Writing For Kids
What makes a kids’ story great?
How do you write for kids?
What basic rules apply to kids’ fiction: novels, short stories, interactive fiction and graphic novels?
Fiction gives children a chance to explore the world—to have adventures without danger, learn lessons without getting hurt, discover fantasy worlds, and explore values so they can develop their own compass to guide them through life. They can live vicariously through fiction. They can laugh and cry. Fiction can inspire them, give them insight into social issues and help them to empathise with others. It’s also fun and a great escape.
It’s vital that kids and young adults are empowered when they’re reading—that they have a sense of their own strength and can choose to make the world a better place.
10 Key Strategies When Writing For Kids
As always, remember, rules have exceptions.
1. The Protagonist Must Be a Kid
It’s a story for kids, about kids. They want to read about other kids having adventures, not about adults. They want to live vicariously through young characters and experience emotions and events through their eyes.
Tip: Kids often want to read stories about children older than themselves, so most authors create protagonists that are 1–2 years older than the age of their target readers. 8-year-olds enjoy reading about 10-year olds, who enjoy reading about 12-year olds.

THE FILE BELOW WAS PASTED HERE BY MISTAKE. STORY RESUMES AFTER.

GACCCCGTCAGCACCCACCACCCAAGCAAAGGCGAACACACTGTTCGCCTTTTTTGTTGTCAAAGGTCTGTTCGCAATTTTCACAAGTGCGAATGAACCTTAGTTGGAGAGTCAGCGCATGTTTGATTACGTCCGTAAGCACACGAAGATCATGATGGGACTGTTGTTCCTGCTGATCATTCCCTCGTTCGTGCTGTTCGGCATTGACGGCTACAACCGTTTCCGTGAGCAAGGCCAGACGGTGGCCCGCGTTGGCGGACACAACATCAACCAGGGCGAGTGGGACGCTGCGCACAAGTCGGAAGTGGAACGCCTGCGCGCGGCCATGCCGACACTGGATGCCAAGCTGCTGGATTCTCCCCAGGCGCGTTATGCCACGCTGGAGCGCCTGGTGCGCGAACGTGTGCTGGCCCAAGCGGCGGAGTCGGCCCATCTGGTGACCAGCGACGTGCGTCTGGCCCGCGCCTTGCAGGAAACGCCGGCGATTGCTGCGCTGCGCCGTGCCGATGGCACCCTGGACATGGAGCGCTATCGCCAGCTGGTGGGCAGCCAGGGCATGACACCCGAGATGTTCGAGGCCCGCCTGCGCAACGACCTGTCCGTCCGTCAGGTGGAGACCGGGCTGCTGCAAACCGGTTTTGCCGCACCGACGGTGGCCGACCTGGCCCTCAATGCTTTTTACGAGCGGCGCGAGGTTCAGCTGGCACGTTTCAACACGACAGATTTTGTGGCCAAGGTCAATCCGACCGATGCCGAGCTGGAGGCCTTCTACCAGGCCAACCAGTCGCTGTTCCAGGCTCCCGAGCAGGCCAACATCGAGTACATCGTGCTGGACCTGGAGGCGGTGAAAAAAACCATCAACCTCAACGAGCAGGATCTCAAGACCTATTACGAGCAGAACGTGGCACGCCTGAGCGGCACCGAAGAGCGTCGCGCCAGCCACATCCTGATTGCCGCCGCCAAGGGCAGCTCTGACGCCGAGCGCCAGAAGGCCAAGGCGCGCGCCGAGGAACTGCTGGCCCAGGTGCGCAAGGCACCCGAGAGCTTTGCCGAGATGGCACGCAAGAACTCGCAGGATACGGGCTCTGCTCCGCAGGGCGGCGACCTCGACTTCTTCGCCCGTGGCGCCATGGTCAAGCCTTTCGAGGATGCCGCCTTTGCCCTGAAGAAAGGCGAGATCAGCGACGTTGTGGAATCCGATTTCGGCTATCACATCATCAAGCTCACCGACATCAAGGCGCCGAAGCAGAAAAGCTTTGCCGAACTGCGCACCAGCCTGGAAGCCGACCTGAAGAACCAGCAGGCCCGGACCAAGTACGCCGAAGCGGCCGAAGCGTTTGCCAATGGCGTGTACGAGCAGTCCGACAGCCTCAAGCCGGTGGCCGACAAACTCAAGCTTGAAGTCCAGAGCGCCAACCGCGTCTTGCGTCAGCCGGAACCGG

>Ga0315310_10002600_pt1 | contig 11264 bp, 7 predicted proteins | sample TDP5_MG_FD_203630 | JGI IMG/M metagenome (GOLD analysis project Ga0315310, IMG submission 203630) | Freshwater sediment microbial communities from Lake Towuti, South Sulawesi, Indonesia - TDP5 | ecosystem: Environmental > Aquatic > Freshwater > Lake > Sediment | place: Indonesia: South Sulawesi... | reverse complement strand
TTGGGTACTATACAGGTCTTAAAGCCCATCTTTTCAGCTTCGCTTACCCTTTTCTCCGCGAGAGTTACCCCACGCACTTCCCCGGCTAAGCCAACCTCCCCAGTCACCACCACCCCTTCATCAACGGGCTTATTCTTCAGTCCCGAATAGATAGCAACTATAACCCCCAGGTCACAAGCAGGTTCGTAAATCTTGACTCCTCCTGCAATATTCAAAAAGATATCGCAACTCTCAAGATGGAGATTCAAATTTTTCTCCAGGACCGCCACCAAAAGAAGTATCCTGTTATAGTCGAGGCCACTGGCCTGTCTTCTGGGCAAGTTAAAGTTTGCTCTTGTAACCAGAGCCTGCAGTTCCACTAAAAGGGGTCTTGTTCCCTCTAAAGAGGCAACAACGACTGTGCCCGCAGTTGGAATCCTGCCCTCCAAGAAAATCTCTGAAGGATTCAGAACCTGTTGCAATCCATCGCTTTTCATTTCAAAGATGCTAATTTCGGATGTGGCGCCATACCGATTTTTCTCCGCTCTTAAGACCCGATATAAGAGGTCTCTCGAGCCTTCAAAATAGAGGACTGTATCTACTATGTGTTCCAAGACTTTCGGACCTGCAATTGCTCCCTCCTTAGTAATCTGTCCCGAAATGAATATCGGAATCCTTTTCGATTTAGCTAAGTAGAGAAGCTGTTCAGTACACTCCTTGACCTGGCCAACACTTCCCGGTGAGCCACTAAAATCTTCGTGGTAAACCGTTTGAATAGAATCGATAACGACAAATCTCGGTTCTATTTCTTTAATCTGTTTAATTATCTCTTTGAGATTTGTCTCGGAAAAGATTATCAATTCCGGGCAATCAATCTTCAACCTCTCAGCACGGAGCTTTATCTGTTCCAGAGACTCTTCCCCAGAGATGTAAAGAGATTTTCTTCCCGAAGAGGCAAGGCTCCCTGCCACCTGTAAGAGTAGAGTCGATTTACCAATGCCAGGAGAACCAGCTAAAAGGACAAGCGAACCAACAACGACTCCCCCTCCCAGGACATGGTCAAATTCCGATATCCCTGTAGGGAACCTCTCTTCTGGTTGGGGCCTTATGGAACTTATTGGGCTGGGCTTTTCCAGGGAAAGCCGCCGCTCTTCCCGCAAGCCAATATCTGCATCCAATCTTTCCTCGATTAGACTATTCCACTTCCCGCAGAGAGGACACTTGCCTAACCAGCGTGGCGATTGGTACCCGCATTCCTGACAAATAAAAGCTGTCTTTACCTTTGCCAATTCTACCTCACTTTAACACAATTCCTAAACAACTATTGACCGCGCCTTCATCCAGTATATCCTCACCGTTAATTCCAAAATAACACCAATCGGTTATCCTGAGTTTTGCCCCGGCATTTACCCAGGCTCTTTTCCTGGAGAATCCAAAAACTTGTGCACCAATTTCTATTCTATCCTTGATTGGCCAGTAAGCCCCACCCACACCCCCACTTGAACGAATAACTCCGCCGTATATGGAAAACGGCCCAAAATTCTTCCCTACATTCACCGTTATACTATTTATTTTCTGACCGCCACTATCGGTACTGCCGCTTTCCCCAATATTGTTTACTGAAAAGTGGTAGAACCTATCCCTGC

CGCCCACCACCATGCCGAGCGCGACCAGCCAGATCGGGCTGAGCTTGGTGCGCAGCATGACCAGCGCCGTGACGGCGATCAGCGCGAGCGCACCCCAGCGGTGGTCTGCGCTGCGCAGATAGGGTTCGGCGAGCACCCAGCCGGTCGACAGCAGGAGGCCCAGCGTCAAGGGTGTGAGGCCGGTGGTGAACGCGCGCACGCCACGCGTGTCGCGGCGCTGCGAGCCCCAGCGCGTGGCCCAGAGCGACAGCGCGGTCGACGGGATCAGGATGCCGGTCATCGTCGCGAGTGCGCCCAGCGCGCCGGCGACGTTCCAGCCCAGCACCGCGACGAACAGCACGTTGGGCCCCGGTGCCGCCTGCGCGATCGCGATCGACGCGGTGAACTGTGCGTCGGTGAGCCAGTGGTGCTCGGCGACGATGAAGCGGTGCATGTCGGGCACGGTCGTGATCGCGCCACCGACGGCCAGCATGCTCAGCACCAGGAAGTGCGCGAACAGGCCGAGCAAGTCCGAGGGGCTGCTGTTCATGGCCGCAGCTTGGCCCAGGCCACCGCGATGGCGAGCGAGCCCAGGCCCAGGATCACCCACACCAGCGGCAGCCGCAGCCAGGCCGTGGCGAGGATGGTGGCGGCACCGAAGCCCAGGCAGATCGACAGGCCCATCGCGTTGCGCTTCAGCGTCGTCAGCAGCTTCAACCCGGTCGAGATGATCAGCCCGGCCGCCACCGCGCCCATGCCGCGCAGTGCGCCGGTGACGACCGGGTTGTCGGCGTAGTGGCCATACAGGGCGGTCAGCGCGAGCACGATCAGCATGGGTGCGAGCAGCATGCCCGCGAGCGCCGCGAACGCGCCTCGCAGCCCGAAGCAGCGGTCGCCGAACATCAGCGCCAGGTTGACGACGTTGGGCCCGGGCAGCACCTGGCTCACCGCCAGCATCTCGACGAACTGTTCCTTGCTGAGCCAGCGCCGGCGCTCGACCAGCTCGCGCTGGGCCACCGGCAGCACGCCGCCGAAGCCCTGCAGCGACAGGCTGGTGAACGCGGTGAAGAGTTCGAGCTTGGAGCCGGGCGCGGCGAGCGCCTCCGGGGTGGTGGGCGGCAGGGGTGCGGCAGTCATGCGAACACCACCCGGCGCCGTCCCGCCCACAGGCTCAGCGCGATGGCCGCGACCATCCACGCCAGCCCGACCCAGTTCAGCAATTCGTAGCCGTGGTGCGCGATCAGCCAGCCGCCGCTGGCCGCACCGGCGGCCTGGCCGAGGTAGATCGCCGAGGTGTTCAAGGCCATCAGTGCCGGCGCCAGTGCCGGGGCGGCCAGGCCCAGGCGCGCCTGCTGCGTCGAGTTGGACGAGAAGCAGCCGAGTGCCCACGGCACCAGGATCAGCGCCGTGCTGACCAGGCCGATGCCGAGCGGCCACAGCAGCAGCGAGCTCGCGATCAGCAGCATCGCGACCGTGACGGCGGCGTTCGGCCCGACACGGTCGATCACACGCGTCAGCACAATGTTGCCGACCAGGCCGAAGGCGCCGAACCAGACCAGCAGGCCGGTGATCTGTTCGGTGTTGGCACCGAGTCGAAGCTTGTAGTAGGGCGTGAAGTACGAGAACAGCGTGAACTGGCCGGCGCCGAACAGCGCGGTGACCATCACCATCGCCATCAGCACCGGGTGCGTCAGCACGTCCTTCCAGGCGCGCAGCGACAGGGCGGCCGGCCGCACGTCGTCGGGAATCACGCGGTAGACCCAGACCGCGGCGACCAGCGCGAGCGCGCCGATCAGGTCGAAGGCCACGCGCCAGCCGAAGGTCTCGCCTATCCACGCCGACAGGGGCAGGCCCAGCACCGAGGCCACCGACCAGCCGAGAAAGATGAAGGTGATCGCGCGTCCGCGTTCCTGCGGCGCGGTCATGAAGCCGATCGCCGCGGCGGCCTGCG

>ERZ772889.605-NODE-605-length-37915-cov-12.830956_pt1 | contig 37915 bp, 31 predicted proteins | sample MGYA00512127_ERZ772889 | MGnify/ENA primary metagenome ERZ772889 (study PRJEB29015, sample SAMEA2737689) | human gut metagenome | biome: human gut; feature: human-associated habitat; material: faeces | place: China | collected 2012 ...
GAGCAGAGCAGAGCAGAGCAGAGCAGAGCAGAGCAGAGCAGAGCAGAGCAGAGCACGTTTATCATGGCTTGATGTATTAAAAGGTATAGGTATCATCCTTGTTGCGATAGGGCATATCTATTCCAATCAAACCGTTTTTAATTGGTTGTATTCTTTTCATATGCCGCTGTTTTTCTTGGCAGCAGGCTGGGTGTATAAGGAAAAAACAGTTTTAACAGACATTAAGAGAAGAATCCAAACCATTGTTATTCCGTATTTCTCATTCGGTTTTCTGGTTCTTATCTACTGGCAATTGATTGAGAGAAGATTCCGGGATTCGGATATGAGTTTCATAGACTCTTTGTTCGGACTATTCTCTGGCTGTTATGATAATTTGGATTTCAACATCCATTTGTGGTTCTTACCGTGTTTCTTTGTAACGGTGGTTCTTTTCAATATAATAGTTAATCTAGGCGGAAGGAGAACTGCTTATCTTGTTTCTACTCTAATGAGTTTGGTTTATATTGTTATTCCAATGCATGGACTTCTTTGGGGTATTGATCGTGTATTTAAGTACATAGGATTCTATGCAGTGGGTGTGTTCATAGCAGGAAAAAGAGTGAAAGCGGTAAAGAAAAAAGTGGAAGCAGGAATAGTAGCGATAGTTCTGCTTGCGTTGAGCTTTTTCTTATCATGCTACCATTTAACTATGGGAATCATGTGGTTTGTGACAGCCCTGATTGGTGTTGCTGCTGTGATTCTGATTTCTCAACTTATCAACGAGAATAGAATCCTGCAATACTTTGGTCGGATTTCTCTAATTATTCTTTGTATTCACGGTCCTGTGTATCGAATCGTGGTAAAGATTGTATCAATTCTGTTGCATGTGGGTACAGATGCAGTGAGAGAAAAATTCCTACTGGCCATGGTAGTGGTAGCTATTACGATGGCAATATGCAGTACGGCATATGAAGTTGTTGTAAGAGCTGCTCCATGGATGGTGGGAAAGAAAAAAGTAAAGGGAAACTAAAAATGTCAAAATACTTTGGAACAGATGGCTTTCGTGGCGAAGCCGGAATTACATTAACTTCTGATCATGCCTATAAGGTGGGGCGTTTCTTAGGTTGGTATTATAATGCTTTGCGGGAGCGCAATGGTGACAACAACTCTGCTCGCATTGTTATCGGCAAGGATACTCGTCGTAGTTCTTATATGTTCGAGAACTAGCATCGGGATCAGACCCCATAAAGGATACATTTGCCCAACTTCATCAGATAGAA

2. Orphan Your Protagonist — Make Her Autonomous
‘Orphan’, in this sense, means ‘without adults around,’ rather than ‘parents who have died.’ Let your kids adventure freely by setting their stories in a world where the adults are absent or don’t exist.
Think of The Chronicles of Narnia by C. S . Lewis. Brothers and sisters flee wartime London to live in a house with a magic wardrobe that leads them into another world. In the movie Home Alone, Kevin is accidentally left behind when his family goes on holiday and has to defend his home against burglars.
Kids can go through portals, lose their parents, or have parents that are always busy or off the scene. How will your main character be able to get into scrapes that parents or teachers wouldn’t sanction?
3. The Kid Needs a Problem to Solve
Problems provide conflict and tension and keep our readers reading. This basic plotting premise applies to kids’ fiction too. However, the problem needs to be something kids can relate to. Typical problems that kids face include:
a. Conflict with others (parents, friends, siblings, bullies)
b. Something in their immediate environment that needs solving (pirate attack, the end of the world, a dragon in the toilet bowl)
c. Their own weakness or perceived weakness (cowardice, clumsiness, superpowers that are out of control, exploding pimples)
d. Anything else that could affect them (grief, loneliness,)